I wrote to the Ombudsman and asked him if the CPB has any enforcement authority in these regards. Do any regulatory teeth sit behind these words?

“Not that I know of,” Kaplan replied. “My role is simply to handle complaints and weigh in based on my understanding of both journalistic standards as well as public broadcasting’s standards of balance and objectivity. I do know that the CPB board does read my reports so I imagine that if the board is also troubled by anything I write then it can take action.”


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8 Responses to CPB worries about two public radio Presidents

  1. Matthew Lasar October 19, 2013 at 12:52 pm #

    Update (10/18/2013): the CPB reports that Marshall Miles has resigned from his position “pending the outcome of the November school board election in which he is a candidate.”

    http://www.cpb.org/ombudsman/display.php?id=165

  2. Terry Cowgill October 20, 2013 at 7:38 am #

    Matthew, yes he did resign as president of Tri-State Public Communications, but it is very thin cover. He will still call the shots.

    http://ctdevilsadvocate.com/2013/10/19/motives-irrelevant-cpb-ombudsman-right-marshall-miles/

  3. Matthew Lasar October 21, 2013 at 2:55 pm #

    Terry: I don’t see the “thin cover” here. The CPB requested that Miles quit his board post at Tri-State, and to his great credit he did so. This removes the obviously bad precedent of a public radio official running for and holding public office. I didn’t expect that he would cease exerting influence at WHDD, and maybe that’s a good thing, given that at least one of individuals who complained about him to the CPB took Donald Trump’s moronic Birther arguments seriously.

  4. Terry Cowgill October 21, 2013 at 5:07 pm #

    Matthew, I assumed you were a commentator of some repute and seriousness, but I guess I was wrong.

    First of all, even if I took Trump’s birther “arguments seriously,” which I did not, what possible difference could that make in assessing whether or not Miles has taken sufficient action to resolve his conflict? None, of course. Kaplan essentially said the same thing in his second opinion when he concluded, “the backgrounds or motivations of those complaining about unethical behavior or a lack of objectivity and balance is irrelevant.”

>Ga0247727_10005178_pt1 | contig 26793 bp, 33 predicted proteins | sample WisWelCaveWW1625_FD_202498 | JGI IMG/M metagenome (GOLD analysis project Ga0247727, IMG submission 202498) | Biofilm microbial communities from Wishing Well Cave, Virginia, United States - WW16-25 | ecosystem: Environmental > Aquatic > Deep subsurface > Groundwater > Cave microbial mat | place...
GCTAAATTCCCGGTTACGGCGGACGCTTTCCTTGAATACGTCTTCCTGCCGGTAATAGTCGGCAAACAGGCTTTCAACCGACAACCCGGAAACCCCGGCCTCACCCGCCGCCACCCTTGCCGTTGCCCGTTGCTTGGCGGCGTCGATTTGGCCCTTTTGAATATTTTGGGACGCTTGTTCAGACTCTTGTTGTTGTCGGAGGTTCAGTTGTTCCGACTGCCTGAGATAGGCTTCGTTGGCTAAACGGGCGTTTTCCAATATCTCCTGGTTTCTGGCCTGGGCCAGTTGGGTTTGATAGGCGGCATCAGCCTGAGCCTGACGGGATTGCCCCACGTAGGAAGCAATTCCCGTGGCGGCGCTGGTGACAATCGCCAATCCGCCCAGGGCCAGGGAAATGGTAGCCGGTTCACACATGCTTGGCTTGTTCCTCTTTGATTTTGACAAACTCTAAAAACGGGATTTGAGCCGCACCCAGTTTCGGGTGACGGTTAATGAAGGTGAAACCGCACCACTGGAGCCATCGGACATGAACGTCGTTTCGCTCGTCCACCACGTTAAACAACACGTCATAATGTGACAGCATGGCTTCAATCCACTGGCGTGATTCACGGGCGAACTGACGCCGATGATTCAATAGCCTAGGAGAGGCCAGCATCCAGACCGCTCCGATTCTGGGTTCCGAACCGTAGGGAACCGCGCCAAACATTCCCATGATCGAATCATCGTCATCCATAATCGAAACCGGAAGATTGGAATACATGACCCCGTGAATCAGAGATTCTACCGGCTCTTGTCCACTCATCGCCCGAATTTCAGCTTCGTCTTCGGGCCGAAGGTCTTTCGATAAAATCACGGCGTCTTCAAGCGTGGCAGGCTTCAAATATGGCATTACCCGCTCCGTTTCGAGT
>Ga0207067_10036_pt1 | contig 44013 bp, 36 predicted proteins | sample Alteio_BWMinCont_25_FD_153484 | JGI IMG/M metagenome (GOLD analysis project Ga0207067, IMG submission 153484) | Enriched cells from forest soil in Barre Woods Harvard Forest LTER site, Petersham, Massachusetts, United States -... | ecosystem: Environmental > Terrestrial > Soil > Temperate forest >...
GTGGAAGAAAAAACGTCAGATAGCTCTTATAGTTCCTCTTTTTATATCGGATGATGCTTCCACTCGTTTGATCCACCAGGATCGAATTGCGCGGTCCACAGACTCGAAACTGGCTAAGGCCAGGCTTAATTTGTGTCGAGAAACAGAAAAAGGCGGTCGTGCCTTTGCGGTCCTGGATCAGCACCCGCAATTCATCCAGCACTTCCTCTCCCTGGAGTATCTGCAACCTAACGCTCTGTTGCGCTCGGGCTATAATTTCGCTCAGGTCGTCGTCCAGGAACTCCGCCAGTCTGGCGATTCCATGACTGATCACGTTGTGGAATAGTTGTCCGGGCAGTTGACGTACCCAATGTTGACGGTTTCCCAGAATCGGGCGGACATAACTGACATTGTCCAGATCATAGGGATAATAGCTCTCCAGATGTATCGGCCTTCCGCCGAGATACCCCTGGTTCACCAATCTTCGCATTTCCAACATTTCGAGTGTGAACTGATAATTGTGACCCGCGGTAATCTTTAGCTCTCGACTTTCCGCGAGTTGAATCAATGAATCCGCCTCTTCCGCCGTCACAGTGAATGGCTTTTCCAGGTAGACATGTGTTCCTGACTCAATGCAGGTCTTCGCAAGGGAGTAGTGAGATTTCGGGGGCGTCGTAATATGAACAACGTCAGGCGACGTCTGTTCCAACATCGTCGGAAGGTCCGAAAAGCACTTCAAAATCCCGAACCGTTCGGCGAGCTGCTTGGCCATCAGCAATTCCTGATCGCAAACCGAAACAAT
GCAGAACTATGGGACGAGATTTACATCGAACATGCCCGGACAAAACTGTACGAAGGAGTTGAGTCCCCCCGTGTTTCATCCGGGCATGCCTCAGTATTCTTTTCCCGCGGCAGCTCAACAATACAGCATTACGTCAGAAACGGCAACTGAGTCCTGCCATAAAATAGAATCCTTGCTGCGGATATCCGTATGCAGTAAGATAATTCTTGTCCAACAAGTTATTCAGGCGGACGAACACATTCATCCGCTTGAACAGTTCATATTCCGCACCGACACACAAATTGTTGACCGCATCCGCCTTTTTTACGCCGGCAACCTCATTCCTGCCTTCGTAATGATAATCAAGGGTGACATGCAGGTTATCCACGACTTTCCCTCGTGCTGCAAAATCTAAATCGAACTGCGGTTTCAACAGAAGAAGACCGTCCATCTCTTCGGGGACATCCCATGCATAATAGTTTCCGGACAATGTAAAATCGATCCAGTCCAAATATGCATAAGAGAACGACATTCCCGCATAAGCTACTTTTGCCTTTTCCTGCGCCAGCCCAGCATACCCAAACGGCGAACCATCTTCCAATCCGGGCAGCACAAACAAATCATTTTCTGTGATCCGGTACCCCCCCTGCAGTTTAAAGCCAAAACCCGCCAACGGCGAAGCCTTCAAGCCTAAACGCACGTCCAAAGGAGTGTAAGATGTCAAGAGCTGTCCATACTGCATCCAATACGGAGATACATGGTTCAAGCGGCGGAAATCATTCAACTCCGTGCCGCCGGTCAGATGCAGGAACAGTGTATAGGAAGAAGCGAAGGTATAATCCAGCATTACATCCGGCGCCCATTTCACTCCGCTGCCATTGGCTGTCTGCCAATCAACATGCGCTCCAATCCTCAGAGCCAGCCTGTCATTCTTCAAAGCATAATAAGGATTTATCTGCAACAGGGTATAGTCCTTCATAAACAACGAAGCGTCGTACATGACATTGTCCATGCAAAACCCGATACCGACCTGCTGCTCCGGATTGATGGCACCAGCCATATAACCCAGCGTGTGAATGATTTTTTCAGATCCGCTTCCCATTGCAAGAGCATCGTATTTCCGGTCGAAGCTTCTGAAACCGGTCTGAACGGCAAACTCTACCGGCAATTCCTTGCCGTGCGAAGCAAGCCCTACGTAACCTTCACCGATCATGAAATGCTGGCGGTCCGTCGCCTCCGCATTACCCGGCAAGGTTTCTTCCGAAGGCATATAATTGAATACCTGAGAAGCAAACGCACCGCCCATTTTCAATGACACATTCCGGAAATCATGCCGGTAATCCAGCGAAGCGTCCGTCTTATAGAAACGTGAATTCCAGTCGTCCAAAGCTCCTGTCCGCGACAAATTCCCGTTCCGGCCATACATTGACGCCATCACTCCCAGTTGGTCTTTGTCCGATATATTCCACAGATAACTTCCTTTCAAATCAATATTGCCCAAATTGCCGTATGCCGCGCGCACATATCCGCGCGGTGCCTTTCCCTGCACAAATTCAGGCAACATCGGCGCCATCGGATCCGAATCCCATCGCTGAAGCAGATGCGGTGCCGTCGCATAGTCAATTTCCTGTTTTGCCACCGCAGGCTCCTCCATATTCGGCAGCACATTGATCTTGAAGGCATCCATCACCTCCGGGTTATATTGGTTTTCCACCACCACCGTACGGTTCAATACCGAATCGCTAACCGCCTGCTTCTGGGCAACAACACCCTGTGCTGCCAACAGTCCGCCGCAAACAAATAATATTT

You have done nothing more than take a gratuitous cheapshot that does nothing to speak to the issue.

    In case you did not notice, I concluded the Trump blog post by saying, “And any attempt to make a big deal out of it is either publicity mongering (Trump) or an attempt on the part of nativists and racists to delegitimize Obama.”

    I guess you didn’t get around to reading that part? Or, perhaps you did not read Kaplan’s second opinion either?

    Now that we have disposed of the scurrilous distraction, back to the issue itself. Anyone who is familiar with that station knows that Miles runs it. His two partners know nothing about broadcasting. Even his uber-partner, Jill Goodman, stated in her missive to Kaplan, that we had launched an “ongoing, multi-year assault on Marshall, and by extension, our radio station.”

    So Goodman has conceded that Miles is, “by extension,” the station. Everyone knows this, evidently, except you.

  5. Matthew Lasar October 21, 2013 at 5:34 pm #

    I don’t think I took a cheap shot at you. Some excerpts from your essay:

    “Or maybe there is no birth certificate because he wasn’t born in the U.S.”

    and:

    “And it is strange there don’t seem to be a lot of friends who recall Obama from his childhood, or remember him during his college days. Strange indeed.”

    and:

    “If it was established that President Obama is not a U.S. citizen because he was born abroad, what do we do then?”

    Bottom line: you suggested the Birthers were onto something, whatever their motives.

    As for Marshall Miles, again, I think that his stepping down as President of Tri-State was positive. But what do I know? I always thought Obama was born in Honolulu.

  6. Terry Cowgill October 22, 2013 at 3:14 am #

    Can’t even resist a second cheapshot, eh? Acknowledging there are irregularities in Obama’s past and constructing a what-if scenario is a far cry from taking “Donald Trump’s moronic Birther arguments seriously.”

    Then you do it again.

    You never answered my first question, which is what does this have to do with the argument in the first place? Nothing. That’s why it’s a cheapshot.

    Now maybe you’d like to try to answer a second time.

  7. Sherry Gendelman October 22, 2013 at 11:54 am #

    I wonder how many people recall Terry Cowqill from his childhood. What utter racist nonsense in re Obama. Further, rather than acknowledging Marshall Miles for having done the right thing and resigned, Mr. Cowqill seems to want to continue to take pot shots at him, and now at Mr. Lasar. I guess its true, no good deed goes unpunished.